What We Are Doing To Help The Reef?
What we’re doing to help the Reef – Reef Keepers monitoring the 2020 Bleaching Event
In 2019, Lady Musgrave Experience launched their Marine Biologist for a Day and Reef Keeper citizen science programmes. Across the scope of these activities, we have managed to increase our knowledge about our local sites and the threats they may face, which in turn helps us to better manage them to keep our reef vibrant, healthy and thriving.
The Reef keepers are a local community group dedicated to monitoring the local reef and sharing positive reef health messages with the local community. In their first six months of activities the Reef Keepers conducted CoralWatch and Eye on the Reef surveys, entering information into databases which are used to better understand and manage reef health and their associated threats.
Our Marine Biologist for a Day program also contributed important information to the Great Barrier Reef Marine Park Authority on threats such as Crown of thorns starfish, which allowed management and control activities to be undertaking before the threats became a serious one. Thanks to our citizen science programs and our strong partnership with management authorities Lady Musgrave Experience with the help of its guests is able to keep a close eye I read health and ensure that’s the reef is well cared for and given the best chance to build resilience and respond to stress.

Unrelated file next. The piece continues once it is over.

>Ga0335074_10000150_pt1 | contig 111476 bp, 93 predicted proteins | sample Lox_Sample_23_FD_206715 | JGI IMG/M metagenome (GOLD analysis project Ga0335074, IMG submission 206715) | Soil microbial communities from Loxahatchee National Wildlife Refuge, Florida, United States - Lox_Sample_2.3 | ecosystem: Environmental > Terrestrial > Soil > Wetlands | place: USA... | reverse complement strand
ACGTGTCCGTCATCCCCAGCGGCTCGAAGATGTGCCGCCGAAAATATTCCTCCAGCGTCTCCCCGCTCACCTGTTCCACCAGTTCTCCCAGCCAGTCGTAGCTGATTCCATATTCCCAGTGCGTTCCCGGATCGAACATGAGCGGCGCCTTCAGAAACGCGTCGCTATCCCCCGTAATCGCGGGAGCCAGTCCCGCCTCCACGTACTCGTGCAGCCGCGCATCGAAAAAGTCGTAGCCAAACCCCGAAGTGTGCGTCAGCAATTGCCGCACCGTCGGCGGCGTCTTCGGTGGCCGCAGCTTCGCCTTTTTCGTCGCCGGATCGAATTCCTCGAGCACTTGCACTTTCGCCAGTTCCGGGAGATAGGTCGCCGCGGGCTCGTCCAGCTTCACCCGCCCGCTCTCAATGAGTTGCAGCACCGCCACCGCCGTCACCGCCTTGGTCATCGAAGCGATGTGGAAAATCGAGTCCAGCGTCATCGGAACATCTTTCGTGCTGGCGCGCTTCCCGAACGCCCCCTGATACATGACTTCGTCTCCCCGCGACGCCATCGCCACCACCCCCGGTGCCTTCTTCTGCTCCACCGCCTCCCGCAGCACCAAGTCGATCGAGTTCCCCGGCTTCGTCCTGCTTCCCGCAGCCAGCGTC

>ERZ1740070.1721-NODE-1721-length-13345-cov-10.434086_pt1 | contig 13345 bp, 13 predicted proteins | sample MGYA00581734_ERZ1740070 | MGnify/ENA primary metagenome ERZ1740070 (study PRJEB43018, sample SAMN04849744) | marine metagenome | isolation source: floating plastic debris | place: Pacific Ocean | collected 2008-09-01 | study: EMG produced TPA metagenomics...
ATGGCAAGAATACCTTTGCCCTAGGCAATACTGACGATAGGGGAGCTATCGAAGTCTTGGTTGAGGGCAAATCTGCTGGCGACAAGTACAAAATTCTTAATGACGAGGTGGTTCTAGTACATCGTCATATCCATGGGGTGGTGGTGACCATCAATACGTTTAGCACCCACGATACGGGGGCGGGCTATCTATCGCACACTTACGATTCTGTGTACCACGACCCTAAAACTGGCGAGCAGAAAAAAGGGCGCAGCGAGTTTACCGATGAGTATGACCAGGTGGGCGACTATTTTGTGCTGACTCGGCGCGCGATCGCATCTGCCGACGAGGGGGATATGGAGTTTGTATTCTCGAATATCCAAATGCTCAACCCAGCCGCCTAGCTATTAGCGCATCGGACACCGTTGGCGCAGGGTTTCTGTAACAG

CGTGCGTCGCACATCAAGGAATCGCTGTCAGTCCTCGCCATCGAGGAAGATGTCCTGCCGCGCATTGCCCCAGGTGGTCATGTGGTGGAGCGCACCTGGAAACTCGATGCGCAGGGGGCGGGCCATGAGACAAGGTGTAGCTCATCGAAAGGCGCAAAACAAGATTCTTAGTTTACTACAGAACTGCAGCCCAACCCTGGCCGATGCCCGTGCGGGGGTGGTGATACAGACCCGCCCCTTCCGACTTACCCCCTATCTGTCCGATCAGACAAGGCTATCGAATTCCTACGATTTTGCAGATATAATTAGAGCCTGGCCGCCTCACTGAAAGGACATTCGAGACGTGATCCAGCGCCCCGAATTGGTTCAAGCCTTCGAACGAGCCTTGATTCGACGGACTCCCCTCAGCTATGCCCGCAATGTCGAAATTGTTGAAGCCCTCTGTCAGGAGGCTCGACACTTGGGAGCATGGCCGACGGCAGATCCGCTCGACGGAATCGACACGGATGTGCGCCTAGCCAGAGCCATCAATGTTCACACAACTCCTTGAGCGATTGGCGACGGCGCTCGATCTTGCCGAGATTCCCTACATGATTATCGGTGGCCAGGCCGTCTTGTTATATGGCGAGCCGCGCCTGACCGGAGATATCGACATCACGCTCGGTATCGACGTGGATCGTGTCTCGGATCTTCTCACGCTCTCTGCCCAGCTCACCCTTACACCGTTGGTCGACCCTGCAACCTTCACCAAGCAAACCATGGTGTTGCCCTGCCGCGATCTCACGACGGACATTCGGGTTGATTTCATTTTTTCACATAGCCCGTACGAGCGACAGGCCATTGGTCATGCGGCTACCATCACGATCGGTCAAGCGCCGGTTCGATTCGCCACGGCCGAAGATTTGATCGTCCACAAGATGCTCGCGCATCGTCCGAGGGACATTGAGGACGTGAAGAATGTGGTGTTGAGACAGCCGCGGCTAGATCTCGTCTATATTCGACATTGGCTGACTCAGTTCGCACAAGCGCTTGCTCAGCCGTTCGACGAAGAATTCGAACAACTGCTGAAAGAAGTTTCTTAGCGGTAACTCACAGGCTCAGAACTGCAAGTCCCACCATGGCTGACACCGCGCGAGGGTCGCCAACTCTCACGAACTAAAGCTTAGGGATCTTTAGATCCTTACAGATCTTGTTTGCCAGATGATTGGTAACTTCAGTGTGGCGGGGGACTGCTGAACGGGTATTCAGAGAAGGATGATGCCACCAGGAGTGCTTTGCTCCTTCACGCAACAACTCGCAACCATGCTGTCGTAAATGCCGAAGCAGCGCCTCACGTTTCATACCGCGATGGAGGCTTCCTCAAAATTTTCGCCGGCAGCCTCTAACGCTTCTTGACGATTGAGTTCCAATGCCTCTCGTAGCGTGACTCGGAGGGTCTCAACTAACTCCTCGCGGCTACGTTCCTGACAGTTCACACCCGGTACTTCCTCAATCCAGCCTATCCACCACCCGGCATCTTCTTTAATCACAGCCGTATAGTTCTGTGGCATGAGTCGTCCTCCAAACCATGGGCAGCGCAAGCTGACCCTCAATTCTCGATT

By visiting Lady Musgrave reef on multiple occasions, the Reef Keeper group were able to witness and monitor the recent 2020 bleaching event, submitting crucial information to management authorities.
Around the world, media headlines have stated that the Great Barrier Reef is dead, however this is far from true. Coral Bleaching is a complex process. If a coral bleaches, it does not necessarily mean that it will die. While the most recent bleaching event was presented in the media as the third mass bleaching event on the Great Barrier Reef, the bleaching witnessed at Lady Musgrave in 2020 was the very first on record. Being the first bleaching event ever seen at this lady Musgrave, corals have a much better chance of recovery. The good news is that the vast majority of corals have since recovered and the Reef is still thriving, just as before.
Through our citizen science programs, we have completed 280 surveys since October 2019, and collected 3311 data points. Some of the most common critters we see are:
We have recorded 7 COTS since October 2019
- Green turtles
- Coral trout
- Giant clams
- Sea cucumbers
- Reef sharks